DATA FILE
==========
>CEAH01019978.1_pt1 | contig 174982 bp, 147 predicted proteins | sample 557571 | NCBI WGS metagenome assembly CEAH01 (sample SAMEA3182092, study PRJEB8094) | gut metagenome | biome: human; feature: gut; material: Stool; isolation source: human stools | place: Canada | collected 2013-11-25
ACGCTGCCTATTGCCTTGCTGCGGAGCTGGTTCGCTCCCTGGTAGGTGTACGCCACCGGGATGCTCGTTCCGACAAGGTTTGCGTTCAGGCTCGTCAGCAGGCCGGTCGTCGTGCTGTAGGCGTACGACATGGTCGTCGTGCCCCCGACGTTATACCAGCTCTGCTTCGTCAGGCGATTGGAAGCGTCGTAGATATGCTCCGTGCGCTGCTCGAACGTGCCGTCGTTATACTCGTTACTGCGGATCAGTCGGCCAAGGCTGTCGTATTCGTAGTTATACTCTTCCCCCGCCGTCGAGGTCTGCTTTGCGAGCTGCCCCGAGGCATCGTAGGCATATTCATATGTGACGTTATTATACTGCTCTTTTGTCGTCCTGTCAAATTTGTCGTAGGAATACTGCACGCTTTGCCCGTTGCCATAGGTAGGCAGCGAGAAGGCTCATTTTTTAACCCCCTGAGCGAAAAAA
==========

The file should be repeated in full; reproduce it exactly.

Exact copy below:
>CEAH01019978.1_pt1 | contig 174982 bp, 147 predicted proteins | sample 557571 | NCBI WGS metagenome assembly CEAH01 (sample SAMEA3182092, study PRJEB8094) | gut metagenome | biome: human; feature: gut; material: Stool; isolation source: human stools | place: Canada | collected 2013-11-25
ACGCTGCCTATTGCCTTGCTGCGGAGCTGGTTCGCTCCCTGGTAGGTGTACGCCACCGGGATGCTCGTTCCGACAAGGTTTGCGTTCAGGCTCGTCAGCAGGCCGGTCGTCGTGCTGTAGGCGTACGACATGGTCGTCGTGCCCCCGACGTTATACCAGCTCTGCTTCGTCAGGCGATTGGAAGCGTCGTAGATATGCTCCGTGCGCTGCTCGAACGTGCCGTCGTTATACTCGTTACTGCGGATCAGTCGGCCAAGGCTGTCGTATTCGTAGTTATACTCTTCCCCCGCCGTCGAGGTCTGCTTTGCGAGCTGCCCCGAGGCATCGTAGGCATATTCATATGTGACGTTATTATACTGCTCTTTTGTCGTCCTGTCAAATTTGTCGTAGGAATACTGCACGCTTTGCCCGTTGCCATAGGTAGGCAGCGAGAAGGCTCATTTTTTAACCCCCTGAGCGAAAAAA